The featured photo at the very top of this post is my own picture of the “trains delayed” notice display I ran into when I arrived at Maibara Station. I could feel my stomach churn even more when I checked the departure time-boards on the station platform itself, which showed that westbound express trains had been completely cancelled.
This left me and perhaps several hundred other passengers waiting on the platform before having to crowd onto a smaller local train, which we would ride until another station down the line (Yasu) where express trains would re-commence. The incident was uncomfortable, cost me nearly 90 minutes in delay and had a major effect on my plans for the day.
This is, incidentally, longer than the approx. 60 minute delay I experienced yesterday when I was caught in yesterday’s SkyTrain delay. I started commuting from Surrey to the Main St. Station area to fulfill an errand, right after delays began at around 2:50PM. I went through stopped trains, crowdedness of the trains and crowded-ness again when I boarded a replacement shuttle bus at Commercial-Broadway Station.
There’s a lot that we can learn from the Japanese when incidents like these happen. In Japan, trains are so critical to the functions of life, responsible for moving millions of people every day in a very dense country. Punctuality is considered very important, and so train operators concentrate on providing the best service possible when everything is working. It’s important to understand that things can sometimes not work – and when that happens, instructions have to be followed and anger has to be calmed. Which is why the train evacuations showcased in the video were so smooth and orderly.
The most important thing to remember is that at the end of the day, these incidents don’t actually happen that often – SkyTrain has maintained a statistical reliability that tops transit systems in other cities. I pride myself over having kept myself calm throughout yesterday, and hope that other passengers who were able to do the same do so as well.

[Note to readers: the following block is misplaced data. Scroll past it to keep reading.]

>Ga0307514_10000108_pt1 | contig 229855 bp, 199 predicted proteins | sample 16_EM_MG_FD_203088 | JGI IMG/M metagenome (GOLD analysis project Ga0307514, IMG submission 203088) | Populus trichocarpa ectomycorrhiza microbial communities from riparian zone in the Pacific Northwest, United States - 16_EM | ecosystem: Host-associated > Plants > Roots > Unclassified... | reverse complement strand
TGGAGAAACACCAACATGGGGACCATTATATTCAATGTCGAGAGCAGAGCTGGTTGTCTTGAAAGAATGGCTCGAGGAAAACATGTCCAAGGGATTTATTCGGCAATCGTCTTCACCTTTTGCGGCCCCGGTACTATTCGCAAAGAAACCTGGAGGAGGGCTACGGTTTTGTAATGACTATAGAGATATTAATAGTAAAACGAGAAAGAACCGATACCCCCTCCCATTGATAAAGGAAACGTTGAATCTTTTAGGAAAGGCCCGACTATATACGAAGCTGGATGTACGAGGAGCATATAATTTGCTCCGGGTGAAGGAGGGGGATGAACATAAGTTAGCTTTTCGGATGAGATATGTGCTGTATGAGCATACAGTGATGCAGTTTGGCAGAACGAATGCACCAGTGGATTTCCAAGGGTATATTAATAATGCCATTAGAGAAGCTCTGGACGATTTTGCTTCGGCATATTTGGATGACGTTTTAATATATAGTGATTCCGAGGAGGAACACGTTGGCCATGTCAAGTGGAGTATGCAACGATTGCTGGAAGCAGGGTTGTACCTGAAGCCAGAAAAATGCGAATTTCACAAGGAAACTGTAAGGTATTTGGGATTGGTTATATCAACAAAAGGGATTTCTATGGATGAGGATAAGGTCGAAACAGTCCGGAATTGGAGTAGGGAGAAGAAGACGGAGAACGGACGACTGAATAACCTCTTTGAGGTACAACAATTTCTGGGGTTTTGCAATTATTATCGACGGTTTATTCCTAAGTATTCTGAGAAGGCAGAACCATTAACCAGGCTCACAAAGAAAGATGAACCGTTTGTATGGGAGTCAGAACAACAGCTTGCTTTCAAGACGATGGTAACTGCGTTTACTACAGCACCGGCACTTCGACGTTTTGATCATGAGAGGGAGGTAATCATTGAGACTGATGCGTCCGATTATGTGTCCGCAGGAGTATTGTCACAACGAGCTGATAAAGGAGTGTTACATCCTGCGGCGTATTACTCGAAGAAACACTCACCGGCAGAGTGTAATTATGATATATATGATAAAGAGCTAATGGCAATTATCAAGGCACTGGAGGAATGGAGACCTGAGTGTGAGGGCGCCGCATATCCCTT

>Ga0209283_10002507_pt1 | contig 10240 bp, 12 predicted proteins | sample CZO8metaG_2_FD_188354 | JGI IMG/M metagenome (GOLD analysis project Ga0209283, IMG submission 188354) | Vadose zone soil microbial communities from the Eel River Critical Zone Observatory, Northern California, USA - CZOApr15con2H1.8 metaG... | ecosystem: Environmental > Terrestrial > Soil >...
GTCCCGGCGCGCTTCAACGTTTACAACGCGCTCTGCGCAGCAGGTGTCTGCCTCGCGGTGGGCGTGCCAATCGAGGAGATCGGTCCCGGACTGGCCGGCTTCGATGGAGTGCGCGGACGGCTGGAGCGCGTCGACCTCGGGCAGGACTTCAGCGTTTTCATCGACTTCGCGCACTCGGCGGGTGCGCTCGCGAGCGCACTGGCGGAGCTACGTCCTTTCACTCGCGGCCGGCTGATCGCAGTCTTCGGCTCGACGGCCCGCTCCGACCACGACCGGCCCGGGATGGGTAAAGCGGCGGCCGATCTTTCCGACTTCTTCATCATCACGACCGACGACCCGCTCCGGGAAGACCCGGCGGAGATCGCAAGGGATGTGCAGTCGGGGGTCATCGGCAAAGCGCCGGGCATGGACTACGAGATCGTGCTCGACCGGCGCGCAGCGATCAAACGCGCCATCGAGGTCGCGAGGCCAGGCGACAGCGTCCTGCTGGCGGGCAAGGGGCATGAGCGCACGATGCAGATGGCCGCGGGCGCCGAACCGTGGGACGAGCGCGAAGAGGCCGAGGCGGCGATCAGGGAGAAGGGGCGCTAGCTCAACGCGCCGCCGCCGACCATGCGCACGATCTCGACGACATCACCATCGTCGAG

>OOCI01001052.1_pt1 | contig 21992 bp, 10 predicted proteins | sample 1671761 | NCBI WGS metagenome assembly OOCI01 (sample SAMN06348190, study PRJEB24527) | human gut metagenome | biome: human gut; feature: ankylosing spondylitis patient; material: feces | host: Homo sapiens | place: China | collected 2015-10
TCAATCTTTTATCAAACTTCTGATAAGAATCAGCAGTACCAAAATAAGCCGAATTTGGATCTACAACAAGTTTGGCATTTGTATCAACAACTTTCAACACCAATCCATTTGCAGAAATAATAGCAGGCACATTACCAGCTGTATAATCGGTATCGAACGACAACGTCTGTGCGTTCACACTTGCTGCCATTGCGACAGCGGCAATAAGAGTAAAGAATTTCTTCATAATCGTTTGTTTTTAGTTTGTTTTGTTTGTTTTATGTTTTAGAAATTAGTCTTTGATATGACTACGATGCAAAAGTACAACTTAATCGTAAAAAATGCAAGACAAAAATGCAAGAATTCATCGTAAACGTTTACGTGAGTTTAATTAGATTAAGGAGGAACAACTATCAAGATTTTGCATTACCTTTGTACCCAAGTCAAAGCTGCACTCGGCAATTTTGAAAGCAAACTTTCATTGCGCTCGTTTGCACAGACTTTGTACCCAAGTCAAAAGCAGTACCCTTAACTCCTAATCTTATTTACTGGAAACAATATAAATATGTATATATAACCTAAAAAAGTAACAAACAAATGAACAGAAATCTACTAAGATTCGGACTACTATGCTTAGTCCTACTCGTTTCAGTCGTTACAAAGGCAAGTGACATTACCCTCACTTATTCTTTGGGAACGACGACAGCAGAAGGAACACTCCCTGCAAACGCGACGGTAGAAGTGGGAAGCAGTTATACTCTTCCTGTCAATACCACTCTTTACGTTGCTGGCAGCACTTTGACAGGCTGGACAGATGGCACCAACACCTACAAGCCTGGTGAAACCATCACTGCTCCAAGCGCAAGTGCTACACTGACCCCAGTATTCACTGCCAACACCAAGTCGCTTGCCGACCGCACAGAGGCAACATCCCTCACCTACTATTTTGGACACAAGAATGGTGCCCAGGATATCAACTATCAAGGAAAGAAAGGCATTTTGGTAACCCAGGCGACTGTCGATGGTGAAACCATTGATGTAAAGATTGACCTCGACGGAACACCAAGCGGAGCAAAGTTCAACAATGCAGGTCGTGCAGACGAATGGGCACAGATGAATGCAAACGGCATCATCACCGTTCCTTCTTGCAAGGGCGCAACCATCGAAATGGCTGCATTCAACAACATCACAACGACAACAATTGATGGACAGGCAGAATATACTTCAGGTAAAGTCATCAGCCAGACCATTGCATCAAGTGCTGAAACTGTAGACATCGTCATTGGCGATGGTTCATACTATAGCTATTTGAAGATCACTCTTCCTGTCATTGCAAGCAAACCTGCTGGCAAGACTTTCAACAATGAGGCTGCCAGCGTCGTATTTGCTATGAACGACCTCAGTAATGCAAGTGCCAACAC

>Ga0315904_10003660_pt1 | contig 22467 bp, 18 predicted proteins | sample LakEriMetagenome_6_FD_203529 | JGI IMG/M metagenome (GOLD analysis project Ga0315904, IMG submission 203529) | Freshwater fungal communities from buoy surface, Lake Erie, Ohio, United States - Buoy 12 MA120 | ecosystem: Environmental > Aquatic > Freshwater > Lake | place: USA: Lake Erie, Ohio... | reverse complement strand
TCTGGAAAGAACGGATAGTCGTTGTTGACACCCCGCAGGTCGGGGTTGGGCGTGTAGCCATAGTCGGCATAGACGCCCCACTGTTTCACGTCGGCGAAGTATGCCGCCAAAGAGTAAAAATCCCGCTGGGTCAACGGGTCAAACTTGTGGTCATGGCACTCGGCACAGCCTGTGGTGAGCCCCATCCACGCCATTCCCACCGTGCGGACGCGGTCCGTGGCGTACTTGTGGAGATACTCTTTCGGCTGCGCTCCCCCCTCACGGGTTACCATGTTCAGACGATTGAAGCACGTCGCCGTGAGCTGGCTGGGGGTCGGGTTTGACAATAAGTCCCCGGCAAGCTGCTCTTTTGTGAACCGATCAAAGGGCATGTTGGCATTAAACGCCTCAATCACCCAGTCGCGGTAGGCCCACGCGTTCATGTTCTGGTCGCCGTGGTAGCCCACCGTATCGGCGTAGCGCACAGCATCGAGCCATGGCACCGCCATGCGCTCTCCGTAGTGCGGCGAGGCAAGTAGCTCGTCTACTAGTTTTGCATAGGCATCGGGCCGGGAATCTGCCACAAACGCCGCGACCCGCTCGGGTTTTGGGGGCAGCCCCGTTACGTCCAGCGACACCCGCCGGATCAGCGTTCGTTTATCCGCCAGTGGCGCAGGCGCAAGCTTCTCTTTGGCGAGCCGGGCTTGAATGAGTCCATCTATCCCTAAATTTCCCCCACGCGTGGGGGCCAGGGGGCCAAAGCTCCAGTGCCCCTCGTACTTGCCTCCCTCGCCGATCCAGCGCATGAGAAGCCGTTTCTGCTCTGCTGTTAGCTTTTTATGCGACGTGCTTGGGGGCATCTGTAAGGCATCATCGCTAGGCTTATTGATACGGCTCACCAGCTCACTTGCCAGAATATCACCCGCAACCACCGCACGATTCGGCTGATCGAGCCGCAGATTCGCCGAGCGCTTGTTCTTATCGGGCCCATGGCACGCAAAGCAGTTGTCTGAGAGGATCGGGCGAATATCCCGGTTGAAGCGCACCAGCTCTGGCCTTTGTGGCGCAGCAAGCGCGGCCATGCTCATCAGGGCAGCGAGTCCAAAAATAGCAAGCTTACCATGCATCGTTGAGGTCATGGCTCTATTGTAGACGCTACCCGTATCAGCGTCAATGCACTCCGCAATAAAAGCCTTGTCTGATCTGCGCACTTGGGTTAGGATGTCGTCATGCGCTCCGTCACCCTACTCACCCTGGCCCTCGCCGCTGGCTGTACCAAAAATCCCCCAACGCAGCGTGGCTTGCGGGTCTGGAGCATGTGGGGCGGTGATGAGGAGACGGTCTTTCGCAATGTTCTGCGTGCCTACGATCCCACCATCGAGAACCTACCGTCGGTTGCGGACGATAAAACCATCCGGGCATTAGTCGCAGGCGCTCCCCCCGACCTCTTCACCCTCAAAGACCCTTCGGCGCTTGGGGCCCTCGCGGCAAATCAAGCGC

We can’t let these incidents affect the way we think about transit and play our part in shaping major transit decisions, like the recent NO vote on the regional transit referendum. It’s easy to lose sight of the facts when you’re inconvenienced and made bitter, but at the end of the day, in doing you really aren’t helping anyone.
I’m noticing many commuters on Twitter talking about how reluctant they were to take SkyTrain today. If I had let the incident from last week stop me from using the JR train line again out of fear, I wouldn’t have been able to resume with my plans to visit Himeji Castle and take these gorgeous pictures….
Lastly, here’s a bit from the Rocketnews article that perhaps TransLink could take from for next time…
…we think what really sealed the deal is the Japan Railways representative who shows up on the platform at the video’s 0:27 mark, ready to apologize to those who were inconvenienced and hook them up with bottles of tea, which he opens for each person who walks by. Because hey, on the occasions when you can’t be punctual, you may as well be classy.
^ New Yongin Everline promotional video (in Korean)
The 18km “Everline” rapid transit system in Yongin (near Seoul), South Korea, which utilizes the same “SkyTrain technology” trains used here in Vancouver, has celebrated its two year anniversary this past week – and along with that, city residents and officials have also been celebrating its positive effect in transforming the city of Yongin.
A new report published in English by the Korea Herald reports that the Everline is transforming Yongin City – helping to foster business growth and attract high-tech industries, encourage more people to adopt transit-oriented lifestyles and reduce congestion. The Everline is now meeting the ridership projection that was initially made in 2011.
Yongin, once regarded as a commuter town in Gyeonggi Province, is now developing into a business-centered metropolis equipped with a growth engine as it amasses infrastructure befitting a city of more than 1 million residents.
The development has been underway since Mayor Jung Chan-min took office nine months ago. The city is setting up several industrial complex centers including the Yongin Techno Valley currently under construction, and the once-dormant light rail ‘Everline’ is currently used by over 30,000 passengers daily.
The Everline opened for service in 2013, after being unable to open in 2011 (the line had been fully constructed and in a ready-to-open state since before even then) and again in 2012, due to refusal from the City over issues with both construction and projected ridership (see INTERVIEW with Joongang Daily – Feb 2011). The delay was seen negatively by the Yongin Rapid Transit Company (YRTC), the line’s operator, which was awarded nearly $500 million in damages through the International Court of Arbitration, after suing Yongin City for delaying the opening of the line.